There’s Only One Danny Garvey
By David F. Ross
Today I am re-showing you an excerpt/extract from the book – There’s Only One Danny Garvey by David F. Ross. It may inspire you for an Easter Read. It’s great for not just sport, including football fans, but also for those looking for a bit of hope. The extract/excerpt, along with the blurb will give you a sense of what is within the book and may well whet your appetite for more…
I have read and reviewed a book by David F. Ross before and he’s a very good author.
Take a look at the blurb, an excerpt from the book and finally a bit about the Scottish author himself and praise for the book.
Danny Garvey was a sixteen-year old footballing prodigy. Professional clubs clamoured to sign him, and a glittering future beckoned.
And yet, his early promise remained unfulfilled, and Danny is back home in the tiny village of Barshaw to manage the struggling junior team he once played for. What’s more, he’s hiding a secret about a tragic night, thirteen years earlier, that changed the course of several lives. There’s only one Danny Garvey, they once chanted … and that’s the problem.
A story of irrational hopes and fevered dreams – of unstoppable passion and unflinching commitment in the face of defeat – There’s Only One Danny Garvey is, above all, an unforgettable tale about finding hope and redemption in the most unexpected of places.
—There hasn’t been a word out of him since he got up. Every question or remark I’ve made gets ignored. He’s always had these periods where he just retreats into himself. It’s like he’s in a trance; impossible to reach. I hope today isn’t another one of those times.
Thirteen seasons have passed, but I walk into this dilapidated place known to everyone as The Barn like I was returning to it after a disappointing two-week summer break. I’m anxious. Sweating. Not about the job – about the interview; the kind of social situation I dread. I wander down the narrow corridor. It hasn’t seen fresh paint since Higgy volunteered to decorate three months before I left. The carpets are new, strangely enough. Loud and headache-inducing, admittedly, but new.
I pass the office, a large cupboard rammed with everything from cleaners’ mops, detergent supplies and cans of petrol, to last season’s team strips, balls and training equipment. It smells like something has crawled in there and died. Months ago.
The changing rooms are exactly as I remember them. Cold, dark, windowless and stinking of a mix of stale body odour and Ralgex spray. The showers drip. The urinal trough is dented in the middle, leaving a puddle at the opposite end from the drain. And the light switch has gone on strike. I make a mental note to swap the home and away dressing rooms for next season. There’s not much to choose between them but I’d rather we benefitted from a working radiator when winter hits.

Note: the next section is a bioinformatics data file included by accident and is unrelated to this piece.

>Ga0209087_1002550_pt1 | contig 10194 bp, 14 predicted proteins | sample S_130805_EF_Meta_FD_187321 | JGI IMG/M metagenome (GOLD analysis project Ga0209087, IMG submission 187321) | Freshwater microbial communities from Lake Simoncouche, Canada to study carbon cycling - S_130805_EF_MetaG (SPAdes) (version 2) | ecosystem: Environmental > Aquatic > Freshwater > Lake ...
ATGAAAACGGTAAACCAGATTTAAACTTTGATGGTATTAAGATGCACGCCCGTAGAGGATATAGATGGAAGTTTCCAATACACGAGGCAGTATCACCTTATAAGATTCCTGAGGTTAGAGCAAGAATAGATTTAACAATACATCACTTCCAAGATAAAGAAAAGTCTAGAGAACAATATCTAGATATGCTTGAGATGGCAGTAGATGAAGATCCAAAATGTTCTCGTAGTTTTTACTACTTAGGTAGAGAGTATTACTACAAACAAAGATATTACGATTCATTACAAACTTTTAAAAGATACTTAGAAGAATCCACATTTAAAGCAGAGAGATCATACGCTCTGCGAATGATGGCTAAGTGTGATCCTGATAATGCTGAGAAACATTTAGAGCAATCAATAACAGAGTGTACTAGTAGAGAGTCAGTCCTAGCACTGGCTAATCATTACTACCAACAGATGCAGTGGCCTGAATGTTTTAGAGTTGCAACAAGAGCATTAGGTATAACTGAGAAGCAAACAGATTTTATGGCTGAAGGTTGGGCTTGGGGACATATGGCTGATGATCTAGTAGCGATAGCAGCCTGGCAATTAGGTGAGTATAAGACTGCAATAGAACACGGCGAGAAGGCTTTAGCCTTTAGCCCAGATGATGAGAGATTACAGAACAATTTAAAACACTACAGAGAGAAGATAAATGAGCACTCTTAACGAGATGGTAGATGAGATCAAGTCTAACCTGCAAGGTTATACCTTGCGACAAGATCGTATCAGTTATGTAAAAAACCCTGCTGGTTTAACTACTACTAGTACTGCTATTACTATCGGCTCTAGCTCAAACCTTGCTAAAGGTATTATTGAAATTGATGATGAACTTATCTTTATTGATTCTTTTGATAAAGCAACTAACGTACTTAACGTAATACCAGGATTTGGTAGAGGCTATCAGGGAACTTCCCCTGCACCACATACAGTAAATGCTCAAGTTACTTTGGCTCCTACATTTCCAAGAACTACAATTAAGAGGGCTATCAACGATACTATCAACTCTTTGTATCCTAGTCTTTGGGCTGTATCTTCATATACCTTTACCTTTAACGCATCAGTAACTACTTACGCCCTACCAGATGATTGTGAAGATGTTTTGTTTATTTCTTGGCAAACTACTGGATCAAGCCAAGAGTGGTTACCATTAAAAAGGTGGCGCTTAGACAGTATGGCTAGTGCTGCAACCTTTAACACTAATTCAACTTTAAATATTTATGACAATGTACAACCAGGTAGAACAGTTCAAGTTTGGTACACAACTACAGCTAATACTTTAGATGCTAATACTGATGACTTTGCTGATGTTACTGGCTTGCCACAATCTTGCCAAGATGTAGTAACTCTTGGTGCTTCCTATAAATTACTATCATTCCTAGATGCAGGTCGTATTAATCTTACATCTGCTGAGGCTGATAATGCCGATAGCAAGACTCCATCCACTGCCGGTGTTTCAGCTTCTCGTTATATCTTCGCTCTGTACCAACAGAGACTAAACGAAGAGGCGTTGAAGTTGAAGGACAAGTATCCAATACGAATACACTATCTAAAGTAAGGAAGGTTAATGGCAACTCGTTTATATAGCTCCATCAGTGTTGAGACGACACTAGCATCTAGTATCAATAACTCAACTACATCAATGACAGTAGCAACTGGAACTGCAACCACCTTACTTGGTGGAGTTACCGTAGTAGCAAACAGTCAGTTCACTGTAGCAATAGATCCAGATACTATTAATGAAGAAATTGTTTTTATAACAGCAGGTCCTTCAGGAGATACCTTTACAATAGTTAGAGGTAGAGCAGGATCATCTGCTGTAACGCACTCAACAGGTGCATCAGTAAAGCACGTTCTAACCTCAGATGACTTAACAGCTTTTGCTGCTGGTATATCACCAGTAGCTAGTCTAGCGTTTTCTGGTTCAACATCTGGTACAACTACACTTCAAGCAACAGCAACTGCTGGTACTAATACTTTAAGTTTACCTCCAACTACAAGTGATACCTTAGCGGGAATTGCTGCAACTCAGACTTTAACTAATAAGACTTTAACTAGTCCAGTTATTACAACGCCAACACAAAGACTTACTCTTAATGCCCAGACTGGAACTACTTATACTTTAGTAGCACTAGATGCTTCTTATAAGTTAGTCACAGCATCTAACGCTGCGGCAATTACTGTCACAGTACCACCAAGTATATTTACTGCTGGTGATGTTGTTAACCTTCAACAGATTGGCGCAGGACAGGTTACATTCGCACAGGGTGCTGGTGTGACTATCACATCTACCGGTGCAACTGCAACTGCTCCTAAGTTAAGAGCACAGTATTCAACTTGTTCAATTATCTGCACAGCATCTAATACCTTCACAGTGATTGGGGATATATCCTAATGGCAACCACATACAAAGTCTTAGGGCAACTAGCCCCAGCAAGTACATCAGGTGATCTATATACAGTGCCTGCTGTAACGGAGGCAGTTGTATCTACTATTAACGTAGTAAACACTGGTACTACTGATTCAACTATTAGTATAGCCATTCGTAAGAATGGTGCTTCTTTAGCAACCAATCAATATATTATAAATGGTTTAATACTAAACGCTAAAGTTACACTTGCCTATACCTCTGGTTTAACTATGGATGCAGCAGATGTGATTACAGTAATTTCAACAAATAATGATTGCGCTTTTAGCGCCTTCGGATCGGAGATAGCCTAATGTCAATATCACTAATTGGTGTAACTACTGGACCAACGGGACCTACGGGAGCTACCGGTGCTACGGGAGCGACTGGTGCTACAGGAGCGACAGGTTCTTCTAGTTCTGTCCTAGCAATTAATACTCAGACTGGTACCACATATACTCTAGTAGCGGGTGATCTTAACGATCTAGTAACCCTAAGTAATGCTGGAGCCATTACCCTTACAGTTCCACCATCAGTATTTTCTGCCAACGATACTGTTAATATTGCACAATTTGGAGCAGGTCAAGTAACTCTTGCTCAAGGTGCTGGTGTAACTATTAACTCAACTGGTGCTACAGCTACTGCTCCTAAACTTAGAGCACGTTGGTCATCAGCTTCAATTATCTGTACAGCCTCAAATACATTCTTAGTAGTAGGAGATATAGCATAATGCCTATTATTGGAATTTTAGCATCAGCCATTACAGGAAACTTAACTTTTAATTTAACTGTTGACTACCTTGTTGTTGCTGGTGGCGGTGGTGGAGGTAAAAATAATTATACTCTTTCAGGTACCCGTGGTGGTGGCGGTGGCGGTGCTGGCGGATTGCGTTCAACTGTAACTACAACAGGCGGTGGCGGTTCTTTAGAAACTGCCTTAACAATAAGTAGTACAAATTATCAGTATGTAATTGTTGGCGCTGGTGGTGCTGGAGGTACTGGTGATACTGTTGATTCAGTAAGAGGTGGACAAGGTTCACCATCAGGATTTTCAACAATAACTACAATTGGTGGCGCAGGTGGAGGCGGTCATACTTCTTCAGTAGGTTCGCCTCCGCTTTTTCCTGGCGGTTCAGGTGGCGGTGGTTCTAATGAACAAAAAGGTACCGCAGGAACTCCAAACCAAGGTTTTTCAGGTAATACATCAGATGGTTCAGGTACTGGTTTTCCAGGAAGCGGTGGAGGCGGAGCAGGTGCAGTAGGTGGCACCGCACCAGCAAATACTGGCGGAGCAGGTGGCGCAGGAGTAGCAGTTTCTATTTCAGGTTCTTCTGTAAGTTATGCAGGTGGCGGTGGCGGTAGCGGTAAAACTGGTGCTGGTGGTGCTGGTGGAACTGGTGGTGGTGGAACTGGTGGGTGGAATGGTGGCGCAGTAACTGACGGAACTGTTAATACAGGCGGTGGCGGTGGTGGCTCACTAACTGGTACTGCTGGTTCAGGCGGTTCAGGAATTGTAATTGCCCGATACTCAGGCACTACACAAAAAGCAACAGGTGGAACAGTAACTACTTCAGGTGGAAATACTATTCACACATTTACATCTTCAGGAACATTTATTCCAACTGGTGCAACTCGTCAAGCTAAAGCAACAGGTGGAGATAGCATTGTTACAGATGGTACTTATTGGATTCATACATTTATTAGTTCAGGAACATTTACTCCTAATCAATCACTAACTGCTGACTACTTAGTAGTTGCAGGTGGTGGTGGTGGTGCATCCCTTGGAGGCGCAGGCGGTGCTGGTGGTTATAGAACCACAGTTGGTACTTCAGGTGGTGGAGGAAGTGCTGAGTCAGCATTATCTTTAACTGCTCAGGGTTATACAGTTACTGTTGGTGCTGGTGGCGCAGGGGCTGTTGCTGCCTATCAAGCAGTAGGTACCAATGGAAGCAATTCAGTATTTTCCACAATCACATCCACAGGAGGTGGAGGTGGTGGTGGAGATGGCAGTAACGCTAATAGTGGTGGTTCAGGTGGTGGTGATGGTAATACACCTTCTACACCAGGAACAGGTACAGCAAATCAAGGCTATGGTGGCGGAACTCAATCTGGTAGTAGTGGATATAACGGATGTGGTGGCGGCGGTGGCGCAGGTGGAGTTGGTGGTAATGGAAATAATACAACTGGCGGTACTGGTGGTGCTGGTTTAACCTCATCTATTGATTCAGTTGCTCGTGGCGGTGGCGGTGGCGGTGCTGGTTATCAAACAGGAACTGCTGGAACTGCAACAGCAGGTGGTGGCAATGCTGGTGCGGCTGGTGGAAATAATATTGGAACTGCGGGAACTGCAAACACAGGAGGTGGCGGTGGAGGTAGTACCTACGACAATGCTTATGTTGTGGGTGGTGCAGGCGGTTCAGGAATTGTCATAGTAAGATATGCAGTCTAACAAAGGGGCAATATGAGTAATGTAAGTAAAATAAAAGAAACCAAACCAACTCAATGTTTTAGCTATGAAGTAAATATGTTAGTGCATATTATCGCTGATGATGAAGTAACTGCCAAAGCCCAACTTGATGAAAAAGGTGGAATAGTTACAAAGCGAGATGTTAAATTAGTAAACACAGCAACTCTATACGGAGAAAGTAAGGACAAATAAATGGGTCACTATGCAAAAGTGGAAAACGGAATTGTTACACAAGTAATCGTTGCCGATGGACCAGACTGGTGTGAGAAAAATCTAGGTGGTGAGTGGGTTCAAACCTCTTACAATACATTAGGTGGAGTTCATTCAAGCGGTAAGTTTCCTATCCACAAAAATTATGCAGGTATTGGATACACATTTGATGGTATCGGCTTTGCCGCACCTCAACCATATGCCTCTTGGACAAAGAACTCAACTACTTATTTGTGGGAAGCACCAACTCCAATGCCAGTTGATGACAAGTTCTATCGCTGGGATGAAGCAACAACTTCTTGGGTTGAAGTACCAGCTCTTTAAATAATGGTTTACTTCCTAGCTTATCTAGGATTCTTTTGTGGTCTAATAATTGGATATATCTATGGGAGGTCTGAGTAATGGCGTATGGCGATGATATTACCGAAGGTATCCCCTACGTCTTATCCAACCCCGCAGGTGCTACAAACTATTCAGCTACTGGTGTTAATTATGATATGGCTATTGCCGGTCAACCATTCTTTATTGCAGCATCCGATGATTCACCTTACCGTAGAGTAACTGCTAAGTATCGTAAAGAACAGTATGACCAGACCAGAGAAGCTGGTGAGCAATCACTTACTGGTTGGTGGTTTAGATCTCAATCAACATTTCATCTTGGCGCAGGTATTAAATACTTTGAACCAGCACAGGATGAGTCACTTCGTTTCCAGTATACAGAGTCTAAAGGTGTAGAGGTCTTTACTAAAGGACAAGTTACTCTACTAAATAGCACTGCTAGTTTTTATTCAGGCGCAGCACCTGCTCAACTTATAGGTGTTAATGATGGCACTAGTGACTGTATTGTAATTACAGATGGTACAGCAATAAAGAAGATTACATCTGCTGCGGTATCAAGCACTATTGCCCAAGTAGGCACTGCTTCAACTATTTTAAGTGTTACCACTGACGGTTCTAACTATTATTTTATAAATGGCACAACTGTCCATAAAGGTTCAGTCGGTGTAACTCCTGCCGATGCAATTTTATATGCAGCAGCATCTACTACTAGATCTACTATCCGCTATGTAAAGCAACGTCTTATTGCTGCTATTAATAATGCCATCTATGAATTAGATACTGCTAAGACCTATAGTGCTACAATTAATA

The season we got to the league cup final, a small army of volunteers materialised. The facilities were transformed. Amazing what a wee bit of spit, polish and elbow grease can achieve, they’d say proudly. A selfless backroom team, galvanised by the unfettered joy of an unexpected cup run.
Failure, on the other hand, is like a rot that sets into everything and everyone. A blanket of gloom descending on a whole community of desperate men. For this is a corner of community life that is almost exclusively male. A pervading depression descends. There’s too much invested. Too little self-control on the sidelines when that investment bears nothing. Fans arguing and fighting amongst themselves. As if the village didn’t have enough to contend with.
—I came in three hours ago. I hoovered the committee-room carpet, after spreading this powdery freshener stuff that I’d seen advertised. It smells like a bloody perfume counter. I dusted. I scrubbed. I laid out clean glasses and placed the chairs for the committee tight together, like a defensive wall facing a Beckham free kick. I put the heater on, to shift the chill that makes your fingers go blue. It’s a new season. New hope. I hope the interviewing panel notice.
Praise for There’s Only One Danny Garvey
‘Full of comedy, pathos & great tunes’ Hardeep Singh Kohli •
‘Warm, funny & evocative’ Chris Brookmyre •
‘Dark, hilarious & heartbreaking’ Muriel Gray • ‘An astonishing tour de force’ John Niven • ‘A real new talent on the Scottish literary scene’ Press & Journal • ‘By turn hilarious and heart-breaking, more than anything Ross creates beautifully rounded characters full of humanity and
perhaps most of all, hope’ Liam Rudden, Scotsman • ‘‘David Ross carved out an enduring place for himself among contemporary Scottish novelists’ Alastair Mabb, Herald Scotland • ‘This is a book that might just make you cry like nobody’s watching’ Iain MacLeod, Sunday Mail
About the Author
David F. Ross was born in Glasgow in 1964 and has lived in Kilmarnock for over 30 years. He is a graduate of the Mackintosh School of Architecture at Glasgow School of Art, an architect by day, and a hilarious social media commentator, author and enabler by night. His debut novel The Last Days of Disco was shortlisted for the Authors Club Best First Novel Award, and received exceptional critical acclaim, as did the other two books in the Disco Days Trilogy: The Rise & Fall of the Miraculous Vespasand The Man Who Loved Islands. David lives in Ayrshire.